How Much Money Will Seniors Save When They Move to Maintenance-Free Senior Living?

Independent Living, Moving to Senior Living

You’ve got a beautiful home, and perhaps you’ve put quite a bit of elbow grease into it. We get it — that’s an investment that’s hard to let go of. But what about the estimated $2,000-$3,000 per year you’re spending keeping up that home, and handling unexpected damage and repairs? And how about the stress and time that goes into taking care of your home? This is where maintenance-free senior living can provide some relief. Maintenance-free senior apartments save you time, stress, and possibly as much as $2,000-$3,000 every year — a benefit you can’t find in any other living situation.

How It Adds Up

Home maintenance includes, but isn’t limited to, landscaping, housekeeping, plumbing, damage repair, and general wear and tear. According to a report from Home Advisor, homeowners spend an average of $1,105 on annual maintenance. More than 30% of homeowners incur emergency home repair costs, averaging $1,206 yearly. Homeowners spend the most on housekeeping, followed by homeowners association fees, and then landscaping. When you live in a senior independent living community, you don’t have to pay homeowners association fees because you don’t own your home, and the other costs for maintenance and upkeep are wrapped into your monthly service package. Explore how independent senior living costs compare to your current cost of living.

How Personal Factors Come into Play

The location of your home affects your personal cost of yearly maintenance. The environment you live in may cause natural wear and tear. If you live in an area with extreme weather, you’re more prone to having to pay for emergency home repair. If the climate in your area has large variations in temperature and humidity, the material of your house can swell and dehydrate, causing breaking and damage. Ice storms, heavy rain and snowfall, and high winds can put more strain on a home and cause greater environmental attrition. Topographical, geological and biological variables (such as adjacent flood plains, trees or termite infestations) can also affect your home’s lifespan.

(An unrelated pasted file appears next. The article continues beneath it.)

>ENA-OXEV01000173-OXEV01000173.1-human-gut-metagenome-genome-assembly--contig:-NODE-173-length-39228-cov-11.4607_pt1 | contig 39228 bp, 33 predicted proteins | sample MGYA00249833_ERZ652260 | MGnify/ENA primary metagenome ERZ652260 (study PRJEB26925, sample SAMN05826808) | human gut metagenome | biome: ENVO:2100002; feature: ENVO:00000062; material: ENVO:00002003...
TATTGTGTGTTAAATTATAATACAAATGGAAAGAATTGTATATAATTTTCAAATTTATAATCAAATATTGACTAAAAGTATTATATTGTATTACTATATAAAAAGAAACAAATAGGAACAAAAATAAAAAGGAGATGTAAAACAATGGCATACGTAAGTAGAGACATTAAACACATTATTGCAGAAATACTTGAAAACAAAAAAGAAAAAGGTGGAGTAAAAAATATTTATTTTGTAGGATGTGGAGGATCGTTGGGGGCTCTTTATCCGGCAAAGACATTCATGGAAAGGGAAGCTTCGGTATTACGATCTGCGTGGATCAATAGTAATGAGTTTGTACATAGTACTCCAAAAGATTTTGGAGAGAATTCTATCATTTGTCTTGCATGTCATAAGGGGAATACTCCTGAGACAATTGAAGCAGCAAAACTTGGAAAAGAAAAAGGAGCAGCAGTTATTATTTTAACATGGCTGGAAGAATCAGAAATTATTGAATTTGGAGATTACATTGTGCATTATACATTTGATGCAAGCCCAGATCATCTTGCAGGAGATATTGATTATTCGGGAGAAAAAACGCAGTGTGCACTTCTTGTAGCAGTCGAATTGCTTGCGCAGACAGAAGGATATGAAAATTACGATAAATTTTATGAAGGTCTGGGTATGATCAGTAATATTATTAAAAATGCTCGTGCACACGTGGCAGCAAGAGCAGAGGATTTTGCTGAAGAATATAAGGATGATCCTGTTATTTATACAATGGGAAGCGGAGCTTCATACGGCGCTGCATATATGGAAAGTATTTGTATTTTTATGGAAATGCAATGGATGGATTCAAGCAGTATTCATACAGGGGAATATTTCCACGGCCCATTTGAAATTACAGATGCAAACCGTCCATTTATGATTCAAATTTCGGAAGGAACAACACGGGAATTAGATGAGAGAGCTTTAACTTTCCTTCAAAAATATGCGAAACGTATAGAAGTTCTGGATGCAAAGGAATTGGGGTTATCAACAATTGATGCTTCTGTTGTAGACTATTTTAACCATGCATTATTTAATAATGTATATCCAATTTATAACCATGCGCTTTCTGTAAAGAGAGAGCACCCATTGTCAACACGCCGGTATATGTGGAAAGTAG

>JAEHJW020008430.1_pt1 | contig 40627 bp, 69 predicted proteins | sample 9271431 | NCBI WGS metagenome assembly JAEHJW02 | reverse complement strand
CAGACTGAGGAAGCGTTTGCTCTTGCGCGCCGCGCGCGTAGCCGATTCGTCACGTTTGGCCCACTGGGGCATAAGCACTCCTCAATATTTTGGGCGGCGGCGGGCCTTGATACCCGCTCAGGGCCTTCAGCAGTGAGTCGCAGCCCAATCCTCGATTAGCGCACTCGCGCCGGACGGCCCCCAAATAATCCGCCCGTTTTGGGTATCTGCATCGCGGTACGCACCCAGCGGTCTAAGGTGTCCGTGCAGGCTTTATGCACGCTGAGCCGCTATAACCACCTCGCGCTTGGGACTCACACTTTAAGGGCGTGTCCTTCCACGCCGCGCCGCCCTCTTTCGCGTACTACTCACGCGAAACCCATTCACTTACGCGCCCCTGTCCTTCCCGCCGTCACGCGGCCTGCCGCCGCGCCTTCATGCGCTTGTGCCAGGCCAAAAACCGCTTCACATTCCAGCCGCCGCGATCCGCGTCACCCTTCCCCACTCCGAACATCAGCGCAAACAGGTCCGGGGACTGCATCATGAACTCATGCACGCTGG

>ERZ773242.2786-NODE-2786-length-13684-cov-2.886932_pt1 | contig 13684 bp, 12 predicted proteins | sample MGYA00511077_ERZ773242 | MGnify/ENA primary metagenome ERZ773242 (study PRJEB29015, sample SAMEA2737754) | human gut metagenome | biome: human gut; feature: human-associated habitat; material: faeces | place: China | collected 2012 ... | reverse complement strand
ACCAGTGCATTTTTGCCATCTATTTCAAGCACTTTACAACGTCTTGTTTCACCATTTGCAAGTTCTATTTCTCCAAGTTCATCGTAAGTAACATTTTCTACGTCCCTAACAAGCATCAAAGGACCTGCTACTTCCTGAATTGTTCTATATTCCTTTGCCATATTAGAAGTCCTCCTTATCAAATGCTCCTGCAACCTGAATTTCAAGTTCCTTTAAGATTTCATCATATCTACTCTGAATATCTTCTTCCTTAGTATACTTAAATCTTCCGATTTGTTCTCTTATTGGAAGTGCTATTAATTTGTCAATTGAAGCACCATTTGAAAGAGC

The age of your home also affects your yearly spend on maintenance. If you’ve lived in your home for several years, you may have moved in a few decades ago, and maybe the house was already a few years old when you moved in. If this is the case, it’s more likely you’ll have to pay for major structural upkeep, like a new roof, siding, plumbing, or a blown-out air conditioner. It’s also possible that your home was poorly maintained by the previous owner, which can mean more home repair costs for you.

How Long Your Home Will Last

The materials inside and outside your home won’t last forever. Sealants and stains last three to eight years, cultured marble countertops last an average of 20 years, and carpeted flooring lasts eight years at best. Many factors go into your average yearly spend on maintenance, and many of them we forget about until it’s obviously time for repair or replacement.

How to Calculate How Much You Spend on Home Maintenance

Some experts say one way to calculate how much you spend on home maintenance yearly is 1%-4% of the purchase price of your home (for example, if your home cost $500,000, 1% is $5,000 yearly), or $1 per square foot. To find a safe estimate, calculate both numbers and settle on the median between the two. Cutting out those costs is one way you can save money by moving to a senior living community.

Why Living in a Senior Living Community Is Cheaper than Owning a Home

Let’s face it: Home upkeep costs are unpredictable. Damage just happens without warning, and the cost of labor and materials fluctuates with the market. The average $2,000-3,000 yearly spend on home maintenance is just that — an average. Some years, large maintenance or repair projects such as a roof replacement may cost in the five-figure range. You don’t want to be caught having to pay for that in a year when you also happen to have extra medical costs for whatever reason. When you also have unpredictable medical costs to worry about, it’s just added stress. Moving to a senior living community can help alleviate that stress. If you have additional questions about the cost savings associated with moving to a senior independent living community, a Sedgebrook lifestyle counselor will be happy to answer them; just send us a note to let us know you’re interested.

Ready to save money on home repair costs and maintenance? Move to Sedgebrook and choose from over 35 one-, two- and three-bedroom independent senior living apartment home floor plans nestled in our scenic, landscaped campus in Lincolnshire, IL.

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